If the all-star cast of Netflix's The Boys in the Band got you thinking it's about a rowdy, mischievous group of gay friends (for some, lovers) who spend their nights cackling and poking fun at each other, you're not technically wrong.
Starring Jim Parsons, Zachary Quinto, Matt Bomer, Andrew Rannells, Tuc Watkins, Robin de Jesús, Michael Benjamin Washington, Charlie Carver and Brian Hutchison, the new Ryan Murphy-produced movie is an adaptation of Mart Crowley's 1968 play, a depends-who-you-ask controversial piece made into a film in 1970 and later developed into a Tony-winning Broadway production in 2018.
The story takes place over the course of one night as Michael (Parsons) hosts a very tense birthday party for Harold (Quinto). Directed by Joe Mantello, the new film offers plenty of camp: There's a fun dance sequence, shady one-liners, and chiseled six-pack abs.
But it also explores the shame, self-hatred and thorny complexities that come with being a gay man, particularly in the 1960s, just before the HIV/AIDS epidemic occurred and long before LGBTQ+ communities began to experience some equality.
We know, we know: très dark! Where's the fun? We promise, it's there, especially in the way the characters one-up each other with their insults. However, watching this film without drawing parallels to how much hasn't changed for LGBTQ+ populations today wouldn't make the experience complete.
The Boys in the Band is also memorable because it reunites the exact same actors from the 2018 Broadway show. Same story, different way of telling it. And yes, you're not alone in thinking it's a pretty gorgeous ensemble.
Speaking with E! News exclusively, Bomer opened up about reliving the Broadway experience for the movie and why he had such a fantastic time on both sets. "What I loved about this group of men is, look, there was this understanding that this was kind of unprecedented that we were having this entirely openly gay cast, but no one ever came at it with a sense of, ‘Oh, this is important, we are important,'" he said. "They just rolled up their sleeves and did the work."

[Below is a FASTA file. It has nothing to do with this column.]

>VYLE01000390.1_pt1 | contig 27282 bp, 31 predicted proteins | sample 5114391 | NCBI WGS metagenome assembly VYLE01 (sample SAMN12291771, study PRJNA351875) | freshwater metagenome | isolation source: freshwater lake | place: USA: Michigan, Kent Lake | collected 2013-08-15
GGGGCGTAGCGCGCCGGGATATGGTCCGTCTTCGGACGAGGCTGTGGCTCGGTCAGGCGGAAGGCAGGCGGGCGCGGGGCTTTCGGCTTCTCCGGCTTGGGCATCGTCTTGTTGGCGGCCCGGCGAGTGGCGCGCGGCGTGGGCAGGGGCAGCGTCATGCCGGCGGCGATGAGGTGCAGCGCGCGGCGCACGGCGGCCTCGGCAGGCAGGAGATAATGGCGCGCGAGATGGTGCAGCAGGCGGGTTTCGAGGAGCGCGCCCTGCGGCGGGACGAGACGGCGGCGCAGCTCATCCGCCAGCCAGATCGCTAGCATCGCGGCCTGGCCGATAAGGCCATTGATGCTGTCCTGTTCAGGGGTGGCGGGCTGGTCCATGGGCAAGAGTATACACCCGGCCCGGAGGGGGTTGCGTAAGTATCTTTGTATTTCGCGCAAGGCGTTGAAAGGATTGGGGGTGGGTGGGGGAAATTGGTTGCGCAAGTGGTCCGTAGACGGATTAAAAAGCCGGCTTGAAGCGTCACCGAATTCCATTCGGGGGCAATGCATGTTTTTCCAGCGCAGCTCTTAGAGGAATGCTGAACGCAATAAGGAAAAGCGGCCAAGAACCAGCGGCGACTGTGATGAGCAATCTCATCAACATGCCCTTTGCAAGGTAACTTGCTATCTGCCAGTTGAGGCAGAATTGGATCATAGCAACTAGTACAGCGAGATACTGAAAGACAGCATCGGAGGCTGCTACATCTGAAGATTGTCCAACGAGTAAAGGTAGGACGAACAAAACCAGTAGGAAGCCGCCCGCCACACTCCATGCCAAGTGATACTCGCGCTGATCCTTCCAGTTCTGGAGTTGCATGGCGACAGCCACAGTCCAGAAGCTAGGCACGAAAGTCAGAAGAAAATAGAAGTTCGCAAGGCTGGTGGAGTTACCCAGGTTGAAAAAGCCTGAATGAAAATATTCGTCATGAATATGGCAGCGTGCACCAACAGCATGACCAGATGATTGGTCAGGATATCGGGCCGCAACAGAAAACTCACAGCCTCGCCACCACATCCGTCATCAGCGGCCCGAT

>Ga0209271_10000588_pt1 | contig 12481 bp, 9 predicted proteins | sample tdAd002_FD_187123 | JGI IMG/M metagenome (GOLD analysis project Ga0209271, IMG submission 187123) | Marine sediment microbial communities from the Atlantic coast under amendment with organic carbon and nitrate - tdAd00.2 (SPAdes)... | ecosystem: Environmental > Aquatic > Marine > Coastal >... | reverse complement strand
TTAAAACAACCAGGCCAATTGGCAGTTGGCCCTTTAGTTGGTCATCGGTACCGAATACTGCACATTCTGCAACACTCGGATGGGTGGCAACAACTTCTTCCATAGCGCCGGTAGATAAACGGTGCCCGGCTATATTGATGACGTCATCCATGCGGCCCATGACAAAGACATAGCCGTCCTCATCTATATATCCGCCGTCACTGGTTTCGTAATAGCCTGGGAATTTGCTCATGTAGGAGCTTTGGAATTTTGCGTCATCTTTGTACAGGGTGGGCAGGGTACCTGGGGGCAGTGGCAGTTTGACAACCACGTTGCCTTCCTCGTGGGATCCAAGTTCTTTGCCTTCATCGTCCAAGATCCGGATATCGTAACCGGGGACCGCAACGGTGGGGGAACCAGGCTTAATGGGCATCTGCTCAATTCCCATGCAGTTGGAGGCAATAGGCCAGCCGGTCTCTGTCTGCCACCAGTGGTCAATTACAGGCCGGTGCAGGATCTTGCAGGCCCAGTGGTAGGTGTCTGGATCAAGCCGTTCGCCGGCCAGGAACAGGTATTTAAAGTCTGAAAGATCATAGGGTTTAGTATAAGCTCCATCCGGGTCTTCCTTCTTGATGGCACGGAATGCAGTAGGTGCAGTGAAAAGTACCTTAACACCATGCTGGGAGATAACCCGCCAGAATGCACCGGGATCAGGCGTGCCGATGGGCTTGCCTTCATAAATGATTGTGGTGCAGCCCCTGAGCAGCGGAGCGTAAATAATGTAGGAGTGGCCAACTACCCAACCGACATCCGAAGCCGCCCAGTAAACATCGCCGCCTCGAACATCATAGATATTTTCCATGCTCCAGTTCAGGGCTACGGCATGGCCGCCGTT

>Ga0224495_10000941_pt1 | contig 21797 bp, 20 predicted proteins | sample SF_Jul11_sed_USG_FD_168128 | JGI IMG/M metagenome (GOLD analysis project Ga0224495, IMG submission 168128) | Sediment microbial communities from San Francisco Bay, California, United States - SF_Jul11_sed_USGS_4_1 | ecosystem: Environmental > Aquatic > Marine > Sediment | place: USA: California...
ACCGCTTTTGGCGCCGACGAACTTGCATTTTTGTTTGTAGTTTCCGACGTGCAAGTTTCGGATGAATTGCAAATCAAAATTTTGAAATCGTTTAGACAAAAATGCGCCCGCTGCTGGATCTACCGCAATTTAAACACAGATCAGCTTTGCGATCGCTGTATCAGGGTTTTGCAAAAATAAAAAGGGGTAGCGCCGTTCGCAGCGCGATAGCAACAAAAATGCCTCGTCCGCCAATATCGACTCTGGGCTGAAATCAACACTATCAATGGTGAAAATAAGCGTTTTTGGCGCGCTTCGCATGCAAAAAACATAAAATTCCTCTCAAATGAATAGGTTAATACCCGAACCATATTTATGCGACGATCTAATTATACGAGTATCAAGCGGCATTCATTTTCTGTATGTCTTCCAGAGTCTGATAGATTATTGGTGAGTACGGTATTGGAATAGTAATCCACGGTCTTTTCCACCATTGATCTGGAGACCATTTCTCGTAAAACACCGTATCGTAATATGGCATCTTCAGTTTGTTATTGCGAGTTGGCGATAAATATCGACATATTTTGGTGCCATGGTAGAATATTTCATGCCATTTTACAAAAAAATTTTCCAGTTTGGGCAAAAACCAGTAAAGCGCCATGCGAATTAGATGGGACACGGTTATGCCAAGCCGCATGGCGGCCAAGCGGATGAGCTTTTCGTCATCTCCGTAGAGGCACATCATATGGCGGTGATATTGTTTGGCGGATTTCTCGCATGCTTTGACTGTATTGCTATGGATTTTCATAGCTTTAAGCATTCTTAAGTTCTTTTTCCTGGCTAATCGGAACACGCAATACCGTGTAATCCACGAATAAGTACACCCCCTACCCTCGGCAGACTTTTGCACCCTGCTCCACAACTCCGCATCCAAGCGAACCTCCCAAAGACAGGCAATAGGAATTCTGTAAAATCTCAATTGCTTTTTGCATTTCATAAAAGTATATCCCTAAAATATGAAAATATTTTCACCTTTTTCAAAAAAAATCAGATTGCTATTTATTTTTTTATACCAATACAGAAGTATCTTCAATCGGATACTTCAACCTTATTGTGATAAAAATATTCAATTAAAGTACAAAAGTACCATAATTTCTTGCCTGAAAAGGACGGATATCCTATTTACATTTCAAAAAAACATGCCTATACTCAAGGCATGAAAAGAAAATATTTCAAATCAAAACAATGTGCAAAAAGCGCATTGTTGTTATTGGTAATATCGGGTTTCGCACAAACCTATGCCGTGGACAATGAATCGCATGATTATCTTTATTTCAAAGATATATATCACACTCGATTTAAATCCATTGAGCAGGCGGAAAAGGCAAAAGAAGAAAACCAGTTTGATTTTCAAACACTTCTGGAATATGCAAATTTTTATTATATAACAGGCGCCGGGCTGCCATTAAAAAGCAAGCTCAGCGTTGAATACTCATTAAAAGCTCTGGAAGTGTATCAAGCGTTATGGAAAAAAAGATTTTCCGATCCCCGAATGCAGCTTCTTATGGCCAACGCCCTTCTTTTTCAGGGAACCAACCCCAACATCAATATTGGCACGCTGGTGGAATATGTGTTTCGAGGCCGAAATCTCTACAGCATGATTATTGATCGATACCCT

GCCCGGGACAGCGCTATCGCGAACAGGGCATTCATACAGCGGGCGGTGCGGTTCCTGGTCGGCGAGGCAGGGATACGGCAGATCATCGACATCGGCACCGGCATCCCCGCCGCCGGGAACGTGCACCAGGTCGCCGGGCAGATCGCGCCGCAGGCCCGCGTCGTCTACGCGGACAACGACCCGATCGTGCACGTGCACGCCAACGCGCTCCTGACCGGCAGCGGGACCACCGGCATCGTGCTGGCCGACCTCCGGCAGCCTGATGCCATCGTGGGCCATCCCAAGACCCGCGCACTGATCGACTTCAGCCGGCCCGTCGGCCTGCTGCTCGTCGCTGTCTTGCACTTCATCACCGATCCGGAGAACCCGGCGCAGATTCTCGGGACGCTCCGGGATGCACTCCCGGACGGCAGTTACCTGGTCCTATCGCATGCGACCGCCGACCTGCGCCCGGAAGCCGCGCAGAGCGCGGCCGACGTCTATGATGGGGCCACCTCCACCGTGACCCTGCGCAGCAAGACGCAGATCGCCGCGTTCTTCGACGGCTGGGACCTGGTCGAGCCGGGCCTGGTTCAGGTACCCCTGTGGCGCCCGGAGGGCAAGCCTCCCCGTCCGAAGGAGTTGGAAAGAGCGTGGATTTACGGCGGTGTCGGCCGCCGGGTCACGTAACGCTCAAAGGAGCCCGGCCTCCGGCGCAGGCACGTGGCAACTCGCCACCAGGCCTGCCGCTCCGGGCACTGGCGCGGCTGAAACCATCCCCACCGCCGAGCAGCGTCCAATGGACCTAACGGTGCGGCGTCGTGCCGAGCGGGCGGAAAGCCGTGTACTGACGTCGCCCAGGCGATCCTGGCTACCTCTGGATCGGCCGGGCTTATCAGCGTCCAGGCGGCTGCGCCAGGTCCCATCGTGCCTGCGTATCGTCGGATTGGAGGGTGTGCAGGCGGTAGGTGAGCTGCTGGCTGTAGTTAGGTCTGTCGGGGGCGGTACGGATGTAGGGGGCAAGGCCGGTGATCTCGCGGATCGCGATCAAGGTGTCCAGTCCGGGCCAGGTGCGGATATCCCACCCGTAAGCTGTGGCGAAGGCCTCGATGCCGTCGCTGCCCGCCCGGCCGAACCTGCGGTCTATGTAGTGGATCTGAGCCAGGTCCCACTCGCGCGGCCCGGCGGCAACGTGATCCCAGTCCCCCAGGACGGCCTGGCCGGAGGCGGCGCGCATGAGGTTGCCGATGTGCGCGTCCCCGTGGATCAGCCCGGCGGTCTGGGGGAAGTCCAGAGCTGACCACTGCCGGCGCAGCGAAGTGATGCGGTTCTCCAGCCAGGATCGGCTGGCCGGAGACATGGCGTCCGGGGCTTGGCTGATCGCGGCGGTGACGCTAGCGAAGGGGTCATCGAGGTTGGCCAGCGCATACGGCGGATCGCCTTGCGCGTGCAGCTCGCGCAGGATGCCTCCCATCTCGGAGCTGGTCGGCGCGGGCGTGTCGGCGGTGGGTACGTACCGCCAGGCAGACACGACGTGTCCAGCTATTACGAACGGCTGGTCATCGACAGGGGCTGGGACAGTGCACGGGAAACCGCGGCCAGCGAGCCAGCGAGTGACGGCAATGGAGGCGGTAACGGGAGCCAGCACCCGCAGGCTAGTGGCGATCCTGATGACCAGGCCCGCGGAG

"We had such amazing leadership from Joe Mantello from the get-go," Bomer continued. "It was almost like those rehearsal doors closed for the play and then we were trapped in that apartment until our rehearsal was over. And we all became versions of our characters in a way."
Bomer remembered staying in character with de Jesús and Washington between scenes of the stage production, what he calls one of his favorite moments. "[We] would just riff with each other in character the whole time," he said. "It was so fun and it was so free and I just looked forward to it every night, even though it's something that was just something for the three of us, really. I loved it."
A silver lining to the at-times sad film is that it has the potential to make LGBTQ+ audiences feel excited about the future—an experience Bomer, who shares three kids with husband Simon Hall, can also relate to.
"Being a part of this play gave me such a sense of hope and optimism," he said. "Not only working with all these incredible actors who I'm floored by their talent, but also the fact that people lined up to come see this play eight times a week. It almost brought me to tears every night that people were there to support this story."
"I talk to young executives in the industry," he added, "I see our kids and their friends who don't bat an eye that they have two dads, and I look to the horizon as an LGBTQ+ artist so optimistic and so hopeful for all the members of our community that they're gonna be brought into the spotlight in a real way, in a visible way."
Now that's the power of magical storytelling.
The Boys in the Band is now streaming on Netflix.